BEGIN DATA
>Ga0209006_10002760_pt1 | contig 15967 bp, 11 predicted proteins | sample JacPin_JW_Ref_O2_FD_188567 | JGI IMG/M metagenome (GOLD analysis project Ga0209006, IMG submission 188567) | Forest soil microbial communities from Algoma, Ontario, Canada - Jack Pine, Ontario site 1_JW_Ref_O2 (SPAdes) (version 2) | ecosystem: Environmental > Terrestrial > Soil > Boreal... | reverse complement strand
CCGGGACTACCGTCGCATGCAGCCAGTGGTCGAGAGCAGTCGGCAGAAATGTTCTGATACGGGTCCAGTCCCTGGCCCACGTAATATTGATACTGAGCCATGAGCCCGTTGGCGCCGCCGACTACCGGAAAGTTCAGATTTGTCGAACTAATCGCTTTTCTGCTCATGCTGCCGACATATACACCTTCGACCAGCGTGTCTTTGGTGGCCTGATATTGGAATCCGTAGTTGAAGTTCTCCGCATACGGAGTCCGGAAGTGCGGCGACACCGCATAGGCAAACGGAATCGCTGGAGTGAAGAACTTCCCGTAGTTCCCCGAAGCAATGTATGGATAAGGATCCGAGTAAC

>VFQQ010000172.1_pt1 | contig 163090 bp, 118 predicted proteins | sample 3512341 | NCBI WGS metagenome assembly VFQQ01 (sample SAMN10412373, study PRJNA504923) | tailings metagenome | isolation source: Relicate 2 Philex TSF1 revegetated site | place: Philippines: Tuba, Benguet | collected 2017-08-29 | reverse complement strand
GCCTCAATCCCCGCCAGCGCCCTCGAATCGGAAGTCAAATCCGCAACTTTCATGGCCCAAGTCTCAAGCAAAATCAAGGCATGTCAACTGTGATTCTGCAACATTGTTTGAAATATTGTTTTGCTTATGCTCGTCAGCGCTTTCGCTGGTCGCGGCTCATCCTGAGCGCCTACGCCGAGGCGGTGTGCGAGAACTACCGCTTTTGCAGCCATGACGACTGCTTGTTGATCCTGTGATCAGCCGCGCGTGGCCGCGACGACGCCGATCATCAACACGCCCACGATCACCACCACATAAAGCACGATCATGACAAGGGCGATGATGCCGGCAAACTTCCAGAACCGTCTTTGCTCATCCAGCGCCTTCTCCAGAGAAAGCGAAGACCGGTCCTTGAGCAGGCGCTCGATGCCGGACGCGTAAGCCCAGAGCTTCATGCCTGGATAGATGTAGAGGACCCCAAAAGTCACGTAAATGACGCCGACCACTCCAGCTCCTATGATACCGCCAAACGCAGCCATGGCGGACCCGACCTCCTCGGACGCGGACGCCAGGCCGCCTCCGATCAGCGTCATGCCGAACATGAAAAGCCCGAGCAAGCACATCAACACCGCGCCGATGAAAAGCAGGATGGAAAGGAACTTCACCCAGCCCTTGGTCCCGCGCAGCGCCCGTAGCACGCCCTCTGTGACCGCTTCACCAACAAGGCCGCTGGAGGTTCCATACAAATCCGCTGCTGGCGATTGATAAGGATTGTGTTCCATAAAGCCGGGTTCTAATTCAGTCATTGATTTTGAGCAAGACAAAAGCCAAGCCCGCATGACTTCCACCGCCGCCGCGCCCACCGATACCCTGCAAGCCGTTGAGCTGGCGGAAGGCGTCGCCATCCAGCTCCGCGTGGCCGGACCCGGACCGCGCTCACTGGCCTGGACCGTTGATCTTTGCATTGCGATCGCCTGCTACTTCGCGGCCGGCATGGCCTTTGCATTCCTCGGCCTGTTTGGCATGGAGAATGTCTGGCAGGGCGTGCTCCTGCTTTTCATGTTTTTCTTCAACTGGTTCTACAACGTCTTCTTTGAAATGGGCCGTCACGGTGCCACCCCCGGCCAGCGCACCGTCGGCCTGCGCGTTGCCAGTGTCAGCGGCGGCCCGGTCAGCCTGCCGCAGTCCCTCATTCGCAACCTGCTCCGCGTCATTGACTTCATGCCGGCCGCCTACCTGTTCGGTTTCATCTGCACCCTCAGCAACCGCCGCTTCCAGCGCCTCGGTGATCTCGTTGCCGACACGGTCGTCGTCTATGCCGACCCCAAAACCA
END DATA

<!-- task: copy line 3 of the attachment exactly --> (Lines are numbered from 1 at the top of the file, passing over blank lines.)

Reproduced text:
>VFQQ010000172.1_pt1 | contig 163090 bp, 118 predicted proteins | sample 3512341 | NCBI WGS metagenome assembly VFQQ01 (sample SAMN10412373, study PRJNA504923) | tailings metagenome | isolation source: Relicate 2 Philex TSF1 revegetated site | place: Philippines: Tuba, Benguet | collected 2017-08-29 | reverse complement strand